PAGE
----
- Plan your material
Once you know your pattern and your measurements, you'll be able to select your material. Pay close attention to the recommendations on the pattern. Different types of patterns call for different material, and your pattern will give you guidance on what might be best. It will also provide the layouts you'll need for fabrics with or without nap, and may even provide help with matching prints. Pay close attention to the amount of material you'll need for your pattern; it may vary based on the width of the fabric you choose. Get extra if you plan to make adjustments to your pattern, or if you're going to match prints.
For garment making, it's a good idea to make a practice version, often called a muslin or toile, made out of inexpensive fabric before you cut into your pricey fashion fabric. Traditionally, these were made from unbleached muslin (hence the name), since it comes in different weights and could approximate the drape and hang of material made from other natural fibers like linen and silk. Today, with so many different materials available, muslin isn't always the best option. If you're practice a garment made from knit fabric, choose a knit of similar weight and stretch to practice on. The same is true of woven fabrics.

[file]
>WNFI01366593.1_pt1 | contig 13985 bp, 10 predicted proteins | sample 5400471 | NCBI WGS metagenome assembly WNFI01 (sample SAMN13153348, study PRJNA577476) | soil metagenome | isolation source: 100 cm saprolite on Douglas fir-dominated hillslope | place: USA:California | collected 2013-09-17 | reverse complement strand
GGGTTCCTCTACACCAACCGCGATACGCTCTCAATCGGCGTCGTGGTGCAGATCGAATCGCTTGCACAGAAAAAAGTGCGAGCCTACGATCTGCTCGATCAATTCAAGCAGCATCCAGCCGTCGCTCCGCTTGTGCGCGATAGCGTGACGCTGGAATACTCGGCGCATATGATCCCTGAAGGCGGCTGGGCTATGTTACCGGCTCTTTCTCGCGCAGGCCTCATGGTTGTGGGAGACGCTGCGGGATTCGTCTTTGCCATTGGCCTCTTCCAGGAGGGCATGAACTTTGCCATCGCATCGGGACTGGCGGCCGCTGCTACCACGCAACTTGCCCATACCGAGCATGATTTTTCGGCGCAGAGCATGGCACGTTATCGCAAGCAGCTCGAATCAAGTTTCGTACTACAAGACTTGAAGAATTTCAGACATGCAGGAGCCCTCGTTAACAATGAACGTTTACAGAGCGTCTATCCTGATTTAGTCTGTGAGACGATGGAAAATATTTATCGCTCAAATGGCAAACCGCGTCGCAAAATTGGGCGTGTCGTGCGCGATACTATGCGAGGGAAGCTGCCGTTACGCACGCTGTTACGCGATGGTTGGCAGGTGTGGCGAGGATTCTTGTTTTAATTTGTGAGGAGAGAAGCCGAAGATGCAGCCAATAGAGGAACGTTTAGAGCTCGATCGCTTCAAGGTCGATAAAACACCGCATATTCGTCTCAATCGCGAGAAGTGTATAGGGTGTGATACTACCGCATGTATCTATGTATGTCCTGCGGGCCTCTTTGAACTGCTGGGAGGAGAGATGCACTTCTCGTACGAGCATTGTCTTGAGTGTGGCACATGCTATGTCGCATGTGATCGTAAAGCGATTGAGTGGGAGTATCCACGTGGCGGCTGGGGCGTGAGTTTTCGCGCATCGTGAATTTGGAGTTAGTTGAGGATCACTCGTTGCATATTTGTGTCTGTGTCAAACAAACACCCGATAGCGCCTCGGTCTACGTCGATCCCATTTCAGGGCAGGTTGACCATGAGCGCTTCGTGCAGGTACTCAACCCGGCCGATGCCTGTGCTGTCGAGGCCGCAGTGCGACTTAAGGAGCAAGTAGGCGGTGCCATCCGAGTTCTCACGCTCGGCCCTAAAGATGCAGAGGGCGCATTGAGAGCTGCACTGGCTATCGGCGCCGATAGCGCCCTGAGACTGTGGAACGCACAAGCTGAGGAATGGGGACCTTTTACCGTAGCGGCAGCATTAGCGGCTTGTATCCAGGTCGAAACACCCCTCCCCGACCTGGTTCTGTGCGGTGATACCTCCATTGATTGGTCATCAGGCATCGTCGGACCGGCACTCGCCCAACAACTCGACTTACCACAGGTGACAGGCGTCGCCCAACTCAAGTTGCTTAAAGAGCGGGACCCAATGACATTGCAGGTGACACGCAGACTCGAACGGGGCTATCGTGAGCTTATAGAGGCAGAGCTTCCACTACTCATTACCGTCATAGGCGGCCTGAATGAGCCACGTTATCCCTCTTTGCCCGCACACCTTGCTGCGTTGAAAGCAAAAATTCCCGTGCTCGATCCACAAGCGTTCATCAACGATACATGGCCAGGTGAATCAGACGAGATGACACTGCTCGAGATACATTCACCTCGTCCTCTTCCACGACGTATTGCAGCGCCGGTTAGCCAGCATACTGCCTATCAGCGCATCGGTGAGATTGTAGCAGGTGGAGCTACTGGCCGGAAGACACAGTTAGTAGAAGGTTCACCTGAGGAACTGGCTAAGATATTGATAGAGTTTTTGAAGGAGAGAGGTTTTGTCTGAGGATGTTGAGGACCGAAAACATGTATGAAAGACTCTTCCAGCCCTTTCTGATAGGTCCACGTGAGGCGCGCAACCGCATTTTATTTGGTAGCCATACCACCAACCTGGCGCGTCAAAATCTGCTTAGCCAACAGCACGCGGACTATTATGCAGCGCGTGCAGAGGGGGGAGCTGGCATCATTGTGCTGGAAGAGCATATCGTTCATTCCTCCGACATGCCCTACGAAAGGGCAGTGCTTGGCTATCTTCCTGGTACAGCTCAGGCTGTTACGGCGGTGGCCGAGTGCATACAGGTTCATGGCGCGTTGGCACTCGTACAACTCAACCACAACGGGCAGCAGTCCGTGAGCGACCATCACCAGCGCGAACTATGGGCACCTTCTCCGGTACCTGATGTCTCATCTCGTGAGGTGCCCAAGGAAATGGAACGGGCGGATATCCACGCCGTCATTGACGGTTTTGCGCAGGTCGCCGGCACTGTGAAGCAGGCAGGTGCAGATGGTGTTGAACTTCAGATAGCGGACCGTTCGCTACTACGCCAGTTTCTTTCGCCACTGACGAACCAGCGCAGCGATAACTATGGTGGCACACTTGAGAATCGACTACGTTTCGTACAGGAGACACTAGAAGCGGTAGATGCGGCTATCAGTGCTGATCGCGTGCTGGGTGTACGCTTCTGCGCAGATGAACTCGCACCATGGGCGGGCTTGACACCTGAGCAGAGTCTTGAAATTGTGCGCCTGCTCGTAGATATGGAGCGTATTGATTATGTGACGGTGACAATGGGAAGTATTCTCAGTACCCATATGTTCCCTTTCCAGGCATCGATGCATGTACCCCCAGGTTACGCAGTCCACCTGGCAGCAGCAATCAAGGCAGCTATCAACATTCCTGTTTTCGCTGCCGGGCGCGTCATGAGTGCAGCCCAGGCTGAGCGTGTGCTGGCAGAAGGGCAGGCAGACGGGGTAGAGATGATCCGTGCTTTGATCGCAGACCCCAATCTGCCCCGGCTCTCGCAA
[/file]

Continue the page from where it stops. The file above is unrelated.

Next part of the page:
- Don't forget the notions!
When you're picking up your fabric, don't forget to grab the other materials you need to complete your project. Whether it's something unique to this particular project (like extra long pins for quilting) or something more basic, like matching threads and buttons, it's always a good idea to make sure you've got everything you need before sitting down to sew. Double check the specifications in your pattern. Zipper length and style, button size, and hook-and-loop type will all be listed, and though you can always modify the pattern to suit your personal style (or your client's request), you'll want to know what you'll need to modify beforehand.
- Break up the work
Unless your project is very quick, it's best to plan to accomplish it over several work sessions. Maybe you can plan to cut your pattern pieces out one day, do the bulk of the sewing the next, and add all the finishing touches on a third. For major projects, like a full-sized quilt or bridal wear, it's particularly important to plan out the work, especially if it's been commissioned. Be realistic with your timeframes, and be sure to build in breaks so you don't burn out—the longer you work, the more likely you are to make a mistake, so take the time to get up and stretch.
- Prepare your material